Sitting on my American mattress, you might not think you were in Uganda. Leaning against the cement wall, you may conclude you were in America. Staring at this American laptop, you’d not know you were away from the place you’d always known. It’d be very hard to tell, unless you looked around you.
Sitting in the sun, you’d know you weren’t in Oregon during December. Riding in the car, you’d feel the difference. Being stared at by the pedestrians, you’d know you weren’t in your homeland.
But this is where I call home today.
My feelings mix and churn me like electric mixers the milkshakes that I crave. My heart breaks in little ways, until I feel I can hear no more of this life. I read of my friends’ trials and trails, and wish I could help. I hear my friends have problems, but know with the deepest pains—I can’t change the world.
These past few months have been very difficult for me. With changes in my social life, and changes in my spiritual life, I find it very challenging to re-adjust. With changes in my every-day life, I find it hard to be meek and obey. With changes in my surroundings, seven months isn’t yet enough to help my turmoil. I eat pizza and remember Papa Murphy’s, grateful to my mom for the work, but yearning for the simplicity of take-outs. I read in Science about the stars, memorizing Orion and finding Deneb on star charts—but never able to complete the assignments for lack of the Northern sky. And I remember, these stars are the ones my best friend would see if she looked. I watch the clouds, remembering the comfort I had in the fact I saw the same clouds my family did—but that was when I was in Oregon. They’ll not see those ones. I jump for joy when handed a tootsie roll, but remember when these were a meager sample I’d pass on for a carrot. I check the weather, but not once have I seen a snowflake here. I see pictures of snow, watch Christmas movies of the cold, winter nights, and dream of a slight chill down my back. But I sit and sweat in place. Reminiscing about warm, cozy fireplace mantels with a crackling fire all ablaze, I open my eyes to the fire being all around me in form of Sun and shine. Not an Oregonian December.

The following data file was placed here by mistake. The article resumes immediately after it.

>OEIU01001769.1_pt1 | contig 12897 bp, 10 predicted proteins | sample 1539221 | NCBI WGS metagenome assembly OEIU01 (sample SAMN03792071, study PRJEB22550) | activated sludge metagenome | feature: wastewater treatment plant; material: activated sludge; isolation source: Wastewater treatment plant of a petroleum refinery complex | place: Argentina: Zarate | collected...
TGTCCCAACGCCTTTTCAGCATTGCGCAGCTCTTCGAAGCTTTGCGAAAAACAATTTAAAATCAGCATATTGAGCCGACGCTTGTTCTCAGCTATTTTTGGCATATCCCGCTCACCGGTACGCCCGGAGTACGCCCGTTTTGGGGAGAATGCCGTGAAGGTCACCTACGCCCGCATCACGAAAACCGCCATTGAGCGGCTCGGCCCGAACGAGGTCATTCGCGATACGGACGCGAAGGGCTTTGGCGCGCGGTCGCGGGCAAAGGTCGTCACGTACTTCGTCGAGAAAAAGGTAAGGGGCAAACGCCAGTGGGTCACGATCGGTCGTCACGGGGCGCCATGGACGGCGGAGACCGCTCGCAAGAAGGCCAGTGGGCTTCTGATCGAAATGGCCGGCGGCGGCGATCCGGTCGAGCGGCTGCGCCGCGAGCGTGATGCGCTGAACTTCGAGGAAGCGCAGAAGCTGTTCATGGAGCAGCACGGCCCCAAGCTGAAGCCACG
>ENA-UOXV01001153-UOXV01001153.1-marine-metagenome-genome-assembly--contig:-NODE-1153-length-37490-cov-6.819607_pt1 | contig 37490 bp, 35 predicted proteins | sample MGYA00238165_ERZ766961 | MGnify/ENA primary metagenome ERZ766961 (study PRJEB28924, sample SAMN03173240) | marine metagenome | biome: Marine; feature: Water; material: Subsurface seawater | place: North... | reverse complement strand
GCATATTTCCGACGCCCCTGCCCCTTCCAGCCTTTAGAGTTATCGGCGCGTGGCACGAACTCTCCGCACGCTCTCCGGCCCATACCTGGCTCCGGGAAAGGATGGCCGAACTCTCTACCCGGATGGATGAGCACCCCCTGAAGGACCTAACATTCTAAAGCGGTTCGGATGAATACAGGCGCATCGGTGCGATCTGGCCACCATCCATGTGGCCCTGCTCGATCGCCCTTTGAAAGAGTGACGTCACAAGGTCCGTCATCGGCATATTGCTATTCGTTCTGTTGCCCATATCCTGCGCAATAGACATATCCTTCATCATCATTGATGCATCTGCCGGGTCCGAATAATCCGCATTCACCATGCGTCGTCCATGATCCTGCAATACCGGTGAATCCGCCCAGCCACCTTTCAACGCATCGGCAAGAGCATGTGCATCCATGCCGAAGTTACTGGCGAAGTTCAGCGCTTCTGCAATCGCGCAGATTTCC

Some of you have asked what I miss the most here. In the best way that I can, I have tried to express the answer to that question here. There are indeed many things different, but the differences could never be explained fully in the printed word. Never in a thousand words or a thousand libraries. The things I miss are the ones I took for granted in the States. The usual yearnings—like wanting family around for Christmas and feeling the hole left by friends no longer there—are there, too. But those are easier to relate to and understand. “Yet these three things remain: faith, hope and love.” And these I cling to.
As there is only a week ‘till Christmas, we are supposed to turn our eyes toward Him. Well…. it’s not just because it’s Christmas. He lives every day and accept our praise throughout the year. And though I may gripe on all these things, He deserves the credit for every smile I find to shine.
I believe in snow,
even though it’s hot today.
I believe in sun,
even when the clouds are gray.
And I believe in God,
though He tells me not my way.